Virginia Tech at Clemson
Date: Saturday, February 9
No. 11 Virginia Tech will travel to Clemson on Saturday afternoon for an ACC matchup with the Tigers. The Hokies are sitting at 18-4 overall, with a 7-3 record in conference play. They’ll be looking for their fourth Quadrant One win of the season against a Clemson team that is 14-8 overall and 4-5 in the ACC.
Brad Brownell’s team will be no easy win for the Hokies, especially on the road without Justin Robinson. The Tigers have won three games in a row, and they’ve been dominant doing it. They’ve been especially good defensively, which doesn’t bode well for the Hokies without Robinson. Here are Clemson’s last three scores games:
82-69 W vs. Pitt
64-37 W vs. Wake Forest
65-42 W at Georgia Tech
Clemson is No. 43 nationally in the NET rankings, and they have one Quadrant One win against Lipscomb. If they beat the Hokies (No. 10 in the NET) on Saturday, they’ll have two Quadrant One wins, and folks would begin to talk about the Tigers as a potential NCAA Tournament team. Right now, they are among Joe Lunardi’s “next four out” in his Bracketology. In other words, this is a huge game for the Tigers. They know they’ll be facing a wounded Virginia Tech team, yet a highly-ranked Virginia Tech team.
Here’s how Clemson looks by the numbers…
Off. Efficiency (Pomeroy): No. 57
Def. Efficiency (Pomeroy): No. 21
Eff. FG%: No. 96
Def. Eff. FG%: No. 91
Turnover Rate: No. 259
Def. Turnover Rate: No. 74
Off. Rebound Rate: No. 183
Opp. Off. Rebound Rate: No. 23
3-Pt.%: No. 273
Opp. 3-Pt.%: No. 271
On one hand, Clemson has been a strong defensive team, and they’ll be facing a Virginia Tech team that is limited offensively without Justin Robinson. On the other hand, the Tigers aren’t very good at defending the three-pointer, and they are a bad three-point shooting team in their own right. The Hokies want to keep the ball out of the paint and make the opposition settle for three-point shots, and if the Tigers make their three-pointers at their usual rate, they aren’t going to score a lot of points. Only 26.1% of their points have come from outside the three-point line, which ranks No. 310 in the country.
Clemson is a very experienced team that starts three redshirt seniors and a regular senior, plus brings another redshirt senior off the bench.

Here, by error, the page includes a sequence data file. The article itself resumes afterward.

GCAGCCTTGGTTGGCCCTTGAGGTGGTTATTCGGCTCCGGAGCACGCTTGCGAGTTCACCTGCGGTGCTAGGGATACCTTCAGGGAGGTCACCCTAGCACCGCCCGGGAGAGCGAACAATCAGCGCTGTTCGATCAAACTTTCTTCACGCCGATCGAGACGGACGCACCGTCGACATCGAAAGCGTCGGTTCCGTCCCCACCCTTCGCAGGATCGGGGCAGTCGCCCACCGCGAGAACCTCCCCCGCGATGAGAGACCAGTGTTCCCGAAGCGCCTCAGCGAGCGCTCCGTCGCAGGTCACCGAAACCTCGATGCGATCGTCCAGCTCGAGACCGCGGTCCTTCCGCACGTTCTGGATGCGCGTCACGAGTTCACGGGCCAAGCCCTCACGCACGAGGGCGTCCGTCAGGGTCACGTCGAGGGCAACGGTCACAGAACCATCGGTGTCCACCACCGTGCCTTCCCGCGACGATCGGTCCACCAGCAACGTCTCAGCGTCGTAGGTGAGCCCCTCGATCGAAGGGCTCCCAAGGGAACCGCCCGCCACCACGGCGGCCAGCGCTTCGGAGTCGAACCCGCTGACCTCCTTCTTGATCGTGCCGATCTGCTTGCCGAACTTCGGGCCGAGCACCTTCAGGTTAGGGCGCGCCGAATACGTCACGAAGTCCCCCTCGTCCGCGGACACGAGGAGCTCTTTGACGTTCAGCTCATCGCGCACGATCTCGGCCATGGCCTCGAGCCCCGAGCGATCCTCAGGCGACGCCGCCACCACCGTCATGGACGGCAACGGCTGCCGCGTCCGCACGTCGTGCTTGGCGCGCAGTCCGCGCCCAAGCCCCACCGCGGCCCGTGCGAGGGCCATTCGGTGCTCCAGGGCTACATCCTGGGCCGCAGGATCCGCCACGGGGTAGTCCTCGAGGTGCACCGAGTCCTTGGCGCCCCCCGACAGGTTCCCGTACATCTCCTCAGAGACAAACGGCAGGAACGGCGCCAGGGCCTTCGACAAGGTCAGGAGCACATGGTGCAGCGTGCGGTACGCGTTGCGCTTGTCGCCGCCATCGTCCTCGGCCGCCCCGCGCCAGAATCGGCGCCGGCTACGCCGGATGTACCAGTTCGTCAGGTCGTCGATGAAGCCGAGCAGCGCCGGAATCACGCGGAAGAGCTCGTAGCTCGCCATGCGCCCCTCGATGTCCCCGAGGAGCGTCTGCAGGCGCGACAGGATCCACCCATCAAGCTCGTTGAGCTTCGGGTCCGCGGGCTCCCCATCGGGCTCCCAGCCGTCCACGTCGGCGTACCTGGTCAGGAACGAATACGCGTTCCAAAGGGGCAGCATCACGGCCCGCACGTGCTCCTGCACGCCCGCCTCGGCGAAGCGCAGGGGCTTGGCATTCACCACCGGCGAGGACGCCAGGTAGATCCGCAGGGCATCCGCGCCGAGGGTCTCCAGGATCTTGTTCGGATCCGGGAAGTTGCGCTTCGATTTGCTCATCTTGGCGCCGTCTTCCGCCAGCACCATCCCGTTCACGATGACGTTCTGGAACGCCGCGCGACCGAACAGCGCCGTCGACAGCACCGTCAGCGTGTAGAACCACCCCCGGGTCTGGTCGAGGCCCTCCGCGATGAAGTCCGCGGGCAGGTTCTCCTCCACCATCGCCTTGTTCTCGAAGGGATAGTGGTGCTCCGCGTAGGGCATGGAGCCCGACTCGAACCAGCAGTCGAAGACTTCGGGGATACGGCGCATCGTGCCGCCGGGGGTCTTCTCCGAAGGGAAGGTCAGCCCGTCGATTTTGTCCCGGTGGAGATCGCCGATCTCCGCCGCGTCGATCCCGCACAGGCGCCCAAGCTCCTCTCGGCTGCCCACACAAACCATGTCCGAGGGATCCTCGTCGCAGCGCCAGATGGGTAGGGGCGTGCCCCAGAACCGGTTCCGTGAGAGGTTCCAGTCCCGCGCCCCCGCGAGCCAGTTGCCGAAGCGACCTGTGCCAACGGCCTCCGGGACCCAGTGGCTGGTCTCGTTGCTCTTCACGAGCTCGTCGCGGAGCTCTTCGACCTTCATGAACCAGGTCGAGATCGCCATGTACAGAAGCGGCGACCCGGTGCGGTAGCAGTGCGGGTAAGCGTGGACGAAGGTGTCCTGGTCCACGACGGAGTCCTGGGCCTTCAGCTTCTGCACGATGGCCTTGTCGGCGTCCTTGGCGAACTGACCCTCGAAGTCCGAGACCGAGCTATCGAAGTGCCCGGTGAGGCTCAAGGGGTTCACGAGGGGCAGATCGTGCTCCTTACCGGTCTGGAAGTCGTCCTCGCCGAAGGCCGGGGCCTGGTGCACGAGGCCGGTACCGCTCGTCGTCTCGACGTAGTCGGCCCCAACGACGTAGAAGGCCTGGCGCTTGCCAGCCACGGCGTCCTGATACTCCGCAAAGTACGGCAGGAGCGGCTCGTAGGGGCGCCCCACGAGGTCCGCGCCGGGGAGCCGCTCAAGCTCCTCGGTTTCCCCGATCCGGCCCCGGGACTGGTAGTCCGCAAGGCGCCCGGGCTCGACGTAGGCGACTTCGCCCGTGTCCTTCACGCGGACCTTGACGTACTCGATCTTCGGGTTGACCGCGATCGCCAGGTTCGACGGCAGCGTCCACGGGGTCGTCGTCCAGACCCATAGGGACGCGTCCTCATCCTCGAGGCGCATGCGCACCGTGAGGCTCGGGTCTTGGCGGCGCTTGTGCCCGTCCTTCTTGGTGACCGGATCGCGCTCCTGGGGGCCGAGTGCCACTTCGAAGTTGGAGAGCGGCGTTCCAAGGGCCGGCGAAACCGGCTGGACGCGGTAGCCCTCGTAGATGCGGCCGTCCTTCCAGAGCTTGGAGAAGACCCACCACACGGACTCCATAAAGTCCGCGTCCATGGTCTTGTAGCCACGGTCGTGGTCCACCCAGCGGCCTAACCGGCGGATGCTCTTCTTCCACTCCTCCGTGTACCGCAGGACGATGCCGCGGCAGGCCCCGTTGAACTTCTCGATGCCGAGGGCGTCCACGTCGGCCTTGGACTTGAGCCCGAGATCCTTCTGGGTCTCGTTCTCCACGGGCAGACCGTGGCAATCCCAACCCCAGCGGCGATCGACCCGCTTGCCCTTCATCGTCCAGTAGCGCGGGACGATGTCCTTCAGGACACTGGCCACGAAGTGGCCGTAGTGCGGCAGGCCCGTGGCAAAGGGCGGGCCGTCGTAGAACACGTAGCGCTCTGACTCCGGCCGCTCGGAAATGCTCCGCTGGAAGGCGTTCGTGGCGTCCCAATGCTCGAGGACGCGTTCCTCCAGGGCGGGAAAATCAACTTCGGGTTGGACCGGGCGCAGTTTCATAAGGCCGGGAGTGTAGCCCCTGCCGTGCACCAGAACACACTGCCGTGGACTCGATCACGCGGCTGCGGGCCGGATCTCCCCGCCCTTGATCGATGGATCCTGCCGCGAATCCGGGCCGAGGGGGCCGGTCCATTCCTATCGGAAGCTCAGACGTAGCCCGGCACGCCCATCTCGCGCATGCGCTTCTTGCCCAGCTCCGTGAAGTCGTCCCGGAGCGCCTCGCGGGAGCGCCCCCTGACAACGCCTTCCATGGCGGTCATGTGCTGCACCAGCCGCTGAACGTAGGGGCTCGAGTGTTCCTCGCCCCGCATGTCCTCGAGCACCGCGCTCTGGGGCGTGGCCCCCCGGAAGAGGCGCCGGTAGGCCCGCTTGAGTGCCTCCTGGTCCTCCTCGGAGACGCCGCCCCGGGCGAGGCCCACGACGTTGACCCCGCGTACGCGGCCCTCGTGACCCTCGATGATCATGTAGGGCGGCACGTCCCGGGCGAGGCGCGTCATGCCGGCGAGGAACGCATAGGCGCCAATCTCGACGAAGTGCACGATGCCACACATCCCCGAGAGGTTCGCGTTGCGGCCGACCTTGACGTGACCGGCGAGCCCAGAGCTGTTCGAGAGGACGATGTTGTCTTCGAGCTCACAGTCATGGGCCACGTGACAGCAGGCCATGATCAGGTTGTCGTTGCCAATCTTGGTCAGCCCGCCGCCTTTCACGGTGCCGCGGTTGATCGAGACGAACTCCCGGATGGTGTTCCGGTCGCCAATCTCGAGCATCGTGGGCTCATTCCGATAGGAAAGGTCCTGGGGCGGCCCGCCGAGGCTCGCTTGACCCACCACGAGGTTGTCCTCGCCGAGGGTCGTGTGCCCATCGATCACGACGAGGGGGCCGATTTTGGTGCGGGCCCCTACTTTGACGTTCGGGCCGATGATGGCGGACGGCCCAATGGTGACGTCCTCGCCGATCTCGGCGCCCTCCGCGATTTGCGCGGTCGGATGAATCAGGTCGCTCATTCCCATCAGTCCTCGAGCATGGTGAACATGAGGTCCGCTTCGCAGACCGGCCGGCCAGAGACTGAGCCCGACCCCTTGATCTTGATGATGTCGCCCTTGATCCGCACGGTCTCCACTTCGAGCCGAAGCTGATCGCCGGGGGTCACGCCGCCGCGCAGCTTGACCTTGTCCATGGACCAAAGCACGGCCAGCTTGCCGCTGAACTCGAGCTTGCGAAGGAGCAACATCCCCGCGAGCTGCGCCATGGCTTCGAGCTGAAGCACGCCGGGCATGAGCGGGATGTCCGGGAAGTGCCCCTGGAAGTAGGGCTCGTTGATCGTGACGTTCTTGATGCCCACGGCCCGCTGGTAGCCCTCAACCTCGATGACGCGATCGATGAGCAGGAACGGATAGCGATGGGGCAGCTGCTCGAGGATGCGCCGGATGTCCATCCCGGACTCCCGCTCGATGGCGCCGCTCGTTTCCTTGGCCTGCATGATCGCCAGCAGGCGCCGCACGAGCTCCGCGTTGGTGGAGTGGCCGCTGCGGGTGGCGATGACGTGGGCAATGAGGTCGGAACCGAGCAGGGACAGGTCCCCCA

G Shelton Mitchell (6-4, 200, r-Sr.): 11.2 ppg, 2.4 rpg, 67 apg. Mitchell is a returning starter who played his first season of college ball at Vanderbilt. He’s only a 29.3% three-point shooter, though he’s taken more three-pointers (92) than any other player on the team.
G Marcquise Reed (6-3, 188, r-Sr.): 19.1 ppg, 5.1 rpg, 62 assists. Reed began his career at Robert Morris, but transferred after one season. He’s developed into Clemson’s top player.
F David Skara (6-8, 213, r-Sr.): 8 ppg, 4.4 rpg, 35 assists. The Croatian began his career at Valparaiso. He is Clemson’s top three-point threat at 39.3%.
F Aamir Simms (6-7, 248, So.): 9.3 ppg, 4.5 rpg. Simms has 88 three-point attempts, second-most on the team. He shoots 34.1% from the outside. Simms went to Blue Ridge School in Palmyra, VA (Fluvanna County).
F Elijah Thomas (6-9, 245, Sr.): 13.2 ppg, 7.7 rpg, 44 blocks. Thomas finishes well around the rim, making 65.9% of his shots this season.
It’s imperative for Virginia Tech to force Clemson to take contested three-pointers. They must not let Elijah Thomas catch the ball deep in the paint, because he’s very likely to score. The Tigers won’t be as comfortable playing a three-point competition. The Hokies have to focus on slowing the game down, limiting their turnovers, keeping the ball out of the paint, and outshooting Clemson from the outside.
Clemson is 10-2 at home this year, with their only losses coming at the hands of Virginia and Nebraska.